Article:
This decrease in the production and export of Belarusian potash fertilizers has led to a 16.3 per cent drop in the global output of potash fertilizers, or 5.9 million tons, and a 20.2 per cent drop in global exports, or 5.8 million tons, compared with the same period in 2021.

The illegal and often absurd actions of our neighbors, especially Lithuania and Poland, threaten the food security of not just individual countries, but entire regions and continents.

Africa is an example. The share of Belarus in the African potash markets decreased in 2022 from 41.7% to 2.8%. According to our estimates based on FAO data, the almost complete disappearance of Belarus from the list of potassium suppliers in 2022 led to a drop in the grain harvest in Africa by 16.1%. In 2023, our supplies to Africa are completely paralyzed due to Lithuania’s actions.

Despite some drop in potash prices in 2023, prices will remain significantly higher than in 2021. (According to the World Bank forecast, in 2023, the average world price of potash fertilizers will roll back to $475 per ton, and to $425 in 2024. Global potash prices as of January 1, 2022 were $221 per ton.)

Meanwhile, the demand for potash continues to grow as the world’s population grows. Owing to the life cycle of potash ore production, possible increase in potash capacity is at best possible in Canada, and not before 2025. Therefore, although Canada remains the largest potash producer, neither Canada nor any other country will be able to compensate in 2023 or 2024 for the volume of Belarusian potash withdrawn from the market as a result of restrictive measures.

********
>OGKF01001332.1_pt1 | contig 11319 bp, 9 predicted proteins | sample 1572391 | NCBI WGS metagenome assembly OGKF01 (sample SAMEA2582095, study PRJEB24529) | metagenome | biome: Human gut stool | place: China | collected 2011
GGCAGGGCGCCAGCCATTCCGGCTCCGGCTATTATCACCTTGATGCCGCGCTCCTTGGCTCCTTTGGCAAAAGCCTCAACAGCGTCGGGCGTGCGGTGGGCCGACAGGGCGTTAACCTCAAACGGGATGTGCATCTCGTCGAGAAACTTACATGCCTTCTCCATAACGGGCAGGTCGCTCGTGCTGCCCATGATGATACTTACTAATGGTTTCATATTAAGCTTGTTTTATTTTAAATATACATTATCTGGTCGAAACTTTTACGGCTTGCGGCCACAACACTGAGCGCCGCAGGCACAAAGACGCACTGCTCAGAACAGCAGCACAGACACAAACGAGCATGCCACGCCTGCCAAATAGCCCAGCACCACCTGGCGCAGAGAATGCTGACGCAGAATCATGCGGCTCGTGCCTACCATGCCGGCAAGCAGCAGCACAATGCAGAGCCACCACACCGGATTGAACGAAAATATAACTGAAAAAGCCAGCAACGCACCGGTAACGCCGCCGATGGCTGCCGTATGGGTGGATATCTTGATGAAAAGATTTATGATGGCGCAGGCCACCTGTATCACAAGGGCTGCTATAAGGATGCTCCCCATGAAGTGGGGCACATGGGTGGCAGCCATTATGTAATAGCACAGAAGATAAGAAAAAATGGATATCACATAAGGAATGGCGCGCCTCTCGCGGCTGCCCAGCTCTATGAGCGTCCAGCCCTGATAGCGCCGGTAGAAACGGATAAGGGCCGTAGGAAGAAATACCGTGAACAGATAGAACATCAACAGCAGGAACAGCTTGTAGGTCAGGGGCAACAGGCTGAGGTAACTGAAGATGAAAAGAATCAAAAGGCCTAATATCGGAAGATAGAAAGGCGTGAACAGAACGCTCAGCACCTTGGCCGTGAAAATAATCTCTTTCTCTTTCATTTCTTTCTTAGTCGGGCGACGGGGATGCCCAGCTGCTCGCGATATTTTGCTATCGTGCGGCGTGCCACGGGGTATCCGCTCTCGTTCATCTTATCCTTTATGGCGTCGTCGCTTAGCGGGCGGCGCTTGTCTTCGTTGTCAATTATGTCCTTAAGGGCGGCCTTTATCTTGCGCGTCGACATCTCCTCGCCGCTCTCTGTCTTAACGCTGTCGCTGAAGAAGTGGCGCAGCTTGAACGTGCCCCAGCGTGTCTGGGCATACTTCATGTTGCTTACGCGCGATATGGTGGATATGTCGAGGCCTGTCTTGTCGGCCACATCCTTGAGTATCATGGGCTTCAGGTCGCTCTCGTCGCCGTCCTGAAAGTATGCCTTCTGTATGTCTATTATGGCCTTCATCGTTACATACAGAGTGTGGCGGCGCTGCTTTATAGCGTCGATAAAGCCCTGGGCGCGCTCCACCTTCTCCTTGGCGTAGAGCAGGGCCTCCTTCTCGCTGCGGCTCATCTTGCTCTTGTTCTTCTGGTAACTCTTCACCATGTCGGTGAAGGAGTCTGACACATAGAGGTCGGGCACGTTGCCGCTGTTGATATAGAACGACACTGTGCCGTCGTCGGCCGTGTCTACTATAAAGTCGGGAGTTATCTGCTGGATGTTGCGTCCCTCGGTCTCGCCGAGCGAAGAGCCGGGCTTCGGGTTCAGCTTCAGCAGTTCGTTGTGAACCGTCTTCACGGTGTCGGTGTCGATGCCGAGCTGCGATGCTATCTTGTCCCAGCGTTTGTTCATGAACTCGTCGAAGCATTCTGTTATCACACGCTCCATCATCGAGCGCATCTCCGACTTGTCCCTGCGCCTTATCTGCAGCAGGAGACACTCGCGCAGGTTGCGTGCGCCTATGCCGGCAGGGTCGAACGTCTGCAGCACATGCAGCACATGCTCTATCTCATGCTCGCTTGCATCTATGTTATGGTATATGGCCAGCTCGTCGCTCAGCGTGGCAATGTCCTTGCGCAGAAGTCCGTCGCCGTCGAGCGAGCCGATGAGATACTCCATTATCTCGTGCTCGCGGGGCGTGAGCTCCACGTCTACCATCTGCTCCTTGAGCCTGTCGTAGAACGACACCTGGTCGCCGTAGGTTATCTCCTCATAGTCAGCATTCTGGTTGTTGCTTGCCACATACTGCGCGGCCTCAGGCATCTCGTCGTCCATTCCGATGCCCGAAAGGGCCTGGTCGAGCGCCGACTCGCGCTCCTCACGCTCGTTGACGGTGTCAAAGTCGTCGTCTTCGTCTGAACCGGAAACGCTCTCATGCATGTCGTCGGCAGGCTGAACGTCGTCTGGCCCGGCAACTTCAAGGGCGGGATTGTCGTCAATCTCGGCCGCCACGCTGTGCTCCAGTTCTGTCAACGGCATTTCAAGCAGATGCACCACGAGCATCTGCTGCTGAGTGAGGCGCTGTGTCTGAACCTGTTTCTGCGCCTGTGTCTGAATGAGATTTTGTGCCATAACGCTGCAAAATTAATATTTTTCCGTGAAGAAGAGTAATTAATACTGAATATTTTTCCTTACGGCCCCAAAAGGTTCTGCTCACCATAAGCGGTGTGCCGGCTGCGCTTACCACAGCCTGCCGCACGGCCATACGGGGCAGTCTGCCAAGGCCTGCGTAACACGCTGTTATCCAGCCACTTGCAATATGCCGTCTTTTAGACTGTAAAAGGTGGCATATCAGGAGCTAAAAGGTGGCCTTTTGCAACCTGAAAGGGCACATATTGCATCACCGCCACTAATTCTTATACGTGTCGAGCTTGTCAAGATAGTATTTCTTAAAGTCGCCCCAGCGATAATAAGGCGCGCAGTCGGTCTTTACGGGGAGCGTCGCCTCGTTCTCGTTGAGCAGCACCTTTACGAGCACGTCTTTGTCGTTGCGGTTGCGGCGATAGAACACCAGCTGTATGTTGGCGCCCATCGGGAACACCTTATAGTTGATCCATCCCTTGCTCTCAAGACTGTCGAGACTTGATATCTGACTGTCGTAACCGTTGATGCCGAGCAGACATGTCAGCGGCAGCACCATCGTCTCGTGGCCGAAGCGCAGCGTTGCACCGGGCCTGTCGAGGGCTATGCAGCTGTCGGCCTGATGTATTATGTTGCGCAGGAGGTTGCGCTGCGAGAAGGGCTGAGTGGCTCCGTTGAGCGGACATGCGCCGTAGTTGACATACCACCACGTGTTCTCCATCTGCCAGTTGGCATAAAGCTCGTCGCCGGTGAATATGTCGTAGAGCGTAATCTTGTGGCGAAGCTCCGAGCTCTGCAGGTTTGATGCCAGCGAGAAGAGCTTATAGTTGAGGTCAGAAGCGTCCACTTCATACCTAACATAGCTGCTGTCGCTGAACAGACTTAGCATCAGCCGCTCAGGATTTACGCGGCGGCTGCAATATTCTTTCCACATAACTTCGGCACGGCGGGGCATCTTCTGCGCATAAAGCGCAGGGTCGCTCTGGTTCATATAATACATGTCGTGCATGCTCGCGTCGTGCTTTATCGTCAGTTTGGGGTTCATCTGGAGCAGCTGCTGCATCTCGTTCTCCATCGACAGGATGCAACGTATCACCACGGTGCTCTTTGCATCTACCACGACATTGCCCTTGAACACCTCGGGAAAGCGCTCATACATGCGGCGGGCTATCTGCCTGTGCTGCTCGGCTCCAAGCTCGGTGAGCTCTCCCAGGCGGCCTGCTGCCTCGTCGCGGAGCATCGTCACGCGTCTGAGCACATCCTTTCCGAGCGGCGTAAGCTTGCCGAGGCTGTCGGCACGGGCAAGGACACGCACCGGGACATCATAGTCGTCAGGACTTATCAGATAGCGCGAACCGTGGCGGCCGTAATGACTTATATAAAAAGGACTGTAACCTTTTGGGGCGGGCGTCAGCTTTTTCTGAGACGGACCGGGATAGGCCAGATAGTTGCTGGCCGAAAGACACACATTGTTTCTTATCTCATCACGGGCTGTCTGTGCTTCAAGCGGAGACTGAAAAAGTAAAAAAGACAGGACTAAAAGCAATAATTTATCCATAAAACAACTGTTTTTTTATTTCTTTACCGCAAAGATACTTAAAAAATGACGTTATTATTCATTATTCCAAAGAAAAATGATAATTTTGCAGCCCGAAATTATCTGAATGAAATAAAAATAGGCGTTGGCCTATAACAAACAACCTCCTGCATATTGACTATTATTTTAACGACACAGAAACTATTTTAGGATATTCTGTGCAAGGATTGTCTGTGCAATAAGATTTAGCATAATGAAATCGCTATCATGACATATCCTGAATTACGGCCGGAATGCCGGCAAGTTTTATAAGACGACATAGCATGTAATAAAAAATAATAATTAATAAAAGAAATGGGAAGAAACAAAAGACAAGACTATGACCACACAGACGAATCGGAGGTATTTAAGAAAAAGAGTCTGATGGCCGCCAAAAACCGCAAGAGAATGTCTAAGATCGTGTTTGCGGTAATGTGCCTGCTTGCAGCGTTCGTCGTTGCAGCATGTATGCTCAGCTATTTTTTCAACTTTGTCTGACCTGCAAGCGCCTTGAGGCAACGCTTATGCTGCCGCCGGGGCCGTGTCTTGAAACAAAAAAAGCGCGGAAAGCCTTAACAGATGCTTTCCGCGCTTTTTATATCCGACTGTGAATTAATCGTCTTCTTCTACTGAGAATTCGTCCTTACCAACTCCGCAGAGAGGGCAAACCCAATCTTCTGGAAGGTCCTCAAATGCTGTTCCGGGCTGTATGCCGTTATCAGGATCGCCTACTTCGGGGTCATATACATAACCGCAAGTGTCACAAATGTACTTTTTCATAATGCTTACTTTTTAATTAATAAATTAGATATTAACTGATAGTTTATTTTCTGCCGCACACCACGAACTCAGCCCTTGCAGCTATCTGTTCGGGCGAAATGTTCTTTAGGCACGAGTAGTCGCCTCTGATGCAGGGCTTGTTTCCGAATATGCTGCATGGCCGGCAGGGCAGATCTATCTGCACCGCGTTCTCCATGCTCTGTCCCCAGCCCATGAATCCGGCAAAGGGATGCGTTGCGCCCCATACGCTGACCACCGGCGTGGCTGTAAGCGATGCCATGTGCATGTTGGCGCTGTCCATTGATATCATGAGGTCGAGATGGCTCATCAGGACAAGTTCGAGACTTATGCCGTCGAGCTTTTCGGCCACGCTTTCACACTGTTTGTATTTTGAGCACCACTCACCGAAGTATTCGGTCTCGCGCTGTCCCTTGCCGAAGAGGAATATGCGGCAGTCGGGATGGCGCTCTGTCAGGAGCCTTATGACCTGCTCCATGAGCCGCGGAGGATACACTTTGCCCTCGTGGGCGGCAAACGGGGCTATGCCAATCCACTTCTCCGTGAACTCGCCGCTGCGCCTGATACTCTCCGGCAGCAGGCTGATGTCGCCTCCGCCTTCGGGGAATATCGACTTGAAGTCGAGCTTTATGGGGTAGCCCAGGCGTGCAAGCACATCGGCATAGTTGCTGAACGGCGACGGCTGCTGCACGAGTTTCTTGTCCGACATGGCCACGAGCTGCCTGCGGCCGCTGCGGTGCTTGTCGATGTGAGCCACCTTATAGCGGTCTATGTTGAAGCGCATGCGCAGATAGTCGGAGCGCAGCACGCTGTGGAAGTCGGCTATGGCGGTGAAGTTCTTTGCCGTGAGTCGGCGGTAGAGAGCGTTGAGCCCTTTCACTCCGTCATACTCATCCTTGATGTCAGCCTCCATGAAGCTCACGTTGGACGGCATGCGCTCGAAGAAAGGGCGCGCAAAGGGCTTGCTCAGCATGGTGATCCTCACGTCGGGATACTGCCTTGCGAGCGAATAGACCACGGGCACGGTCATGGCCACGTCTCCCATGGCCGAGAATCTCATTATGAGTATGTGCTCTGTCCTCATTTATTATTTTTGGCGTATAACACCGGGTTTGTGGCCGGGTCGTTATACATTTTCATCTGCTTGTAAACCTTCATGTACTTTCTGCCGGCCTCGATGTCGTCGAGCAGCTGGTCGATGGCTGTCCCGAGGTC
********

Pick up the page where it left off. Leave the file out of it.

Reports by authoritative international organizations and agencies (UN, FAO, WTO, World Bank, International Fertilizer Association) confirmed conclusions of Belarus that the shortage of potash fertilizers in the world markets contributes to reduction in their use, lower yields, and higher prices for food.

Furthermore, as global food security deteriorates and potash shortages develop in the global market, other global suppliers are taking advantage of the situation to raise potash prices and generate additional profits. An increase in fertilizer prices, however, means higher costs for farmers and a reduction in yields, as well as an even greater rise in food prices.

In view of the real risk to global food security, the Belarussian side appeals for assistance in the matter of exempting Belarussian potash from voluntaristic bans and restrictions and restoring the unhindered transit of Belarusian fertilizers to the global market, including Latin America, Asia and Africa. Lithuania must return to fulfilling its international obligations, which it assumed voluntarily.

In view of the matter of global food security, the Belarusian side is also ready to provide its territory without any precondition for the transit of Ukrainian grain to the Baltic Sea ports.

Belarus proceeds from the approach that the interest of ensuring global food security will become a priority for all global actors.